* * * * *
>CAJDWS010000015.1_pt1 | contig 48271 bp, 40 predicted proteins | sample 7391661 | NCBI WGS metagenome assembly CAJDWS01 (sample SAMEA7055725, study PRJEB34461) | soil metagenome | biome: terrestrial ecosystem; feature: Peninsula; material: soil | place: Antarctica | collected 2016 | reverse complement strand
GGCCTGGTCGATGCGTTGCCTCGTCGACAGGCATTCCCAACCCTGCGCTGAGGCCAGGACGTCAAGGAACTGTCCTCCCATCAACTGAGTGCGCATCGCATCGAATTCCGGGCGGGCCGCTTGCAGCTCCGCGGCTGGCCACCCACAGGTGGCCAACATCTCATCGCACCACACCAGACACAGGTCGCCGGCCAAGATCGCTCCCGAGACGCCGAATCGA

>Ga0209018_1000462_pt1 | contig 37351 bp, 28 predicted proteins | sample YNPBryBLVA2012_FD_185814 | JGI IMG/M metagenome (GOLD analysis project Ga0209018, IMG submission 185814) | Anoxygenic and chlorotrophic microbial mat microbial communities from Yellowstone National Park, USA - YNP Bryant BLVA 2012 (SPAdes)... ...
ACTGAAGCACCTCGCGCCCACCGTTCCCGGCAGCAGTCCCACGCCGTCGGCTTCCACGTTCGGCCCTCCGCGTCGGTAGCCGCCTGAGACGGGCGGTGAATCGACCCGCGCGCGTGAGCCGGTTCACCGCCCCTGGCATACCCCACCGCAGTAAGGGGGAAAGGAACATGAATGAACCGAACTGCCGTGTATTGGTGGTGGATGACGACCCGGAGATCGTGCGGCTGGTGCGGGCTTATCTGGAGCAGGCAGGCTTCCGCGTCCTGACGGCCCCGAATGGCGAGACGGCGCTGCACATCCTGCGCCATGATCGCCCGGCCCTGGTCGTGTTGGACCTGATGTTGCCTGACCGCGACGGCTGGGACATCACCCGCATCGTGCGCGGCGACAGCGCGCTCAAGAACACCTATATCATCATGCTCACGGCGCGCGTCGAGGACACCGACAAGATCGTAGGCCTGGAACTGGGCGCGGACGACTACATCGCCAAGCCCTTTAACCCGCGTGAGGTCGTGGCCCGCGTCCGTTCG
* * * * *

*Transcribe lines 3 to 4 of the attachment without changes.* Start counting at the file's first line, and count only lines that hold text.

>Ga0209018_1000462_pt1 | contig 37351 bp, 28 predicted proteins | sample YNPBryBLVA2012_FD_185814 | JGI IMG/M metagenome (GOLD analysis project Ga0209018, IMG submission 185814) | Anoxygenic and chlorotrophic microbial mat microbial communities from Yellowstone National Park, USA - YNP Bryant BLVA 2012 (SPAdes)... ...
ACTGAAGCACCTCGCGCCCACCGTTCCCGGCAGCAGTCCCACGCCGTCGGCTTCCACGTTCGGCCCTCCGCGTCGGTAGCCGCCTGAGACGGGCGGTGAATCGACCCGCGCGCGTGAGCCGGTTCACCGCCCCTGGCATACCCCACCGCAGTAAGGGGGAAAGGAACATGAATGAACCGAACTGCCGTGTATTGGTGGTGGATGACGACCCGGAGATCGTGCGGCTGGTGCGGGCTTATCTGGAGCAGGCAGGCTTCCGCGTCCTGACGGCCCCGAATGGCGAGACGGCGCTGCACATCCTGCGCCATGATCGCCCGGCCCTGGTCGTGTTGGACCTGATGTTGCCTGACCGCGACGGCTGGGACATCACCCGCATCGTGCGCGGCGACAGCGCGCTCAAGAACACCTATATCATCATGCTCACGGCGCGCGTCGAGGACACCGACAAGATCGTAGGCCTGGAACTGGGCGCGGACGACTACATCGCCAAGCCCTTTAACCCGCGTGAGGTCGTGGCCCGCGTCCGTTCG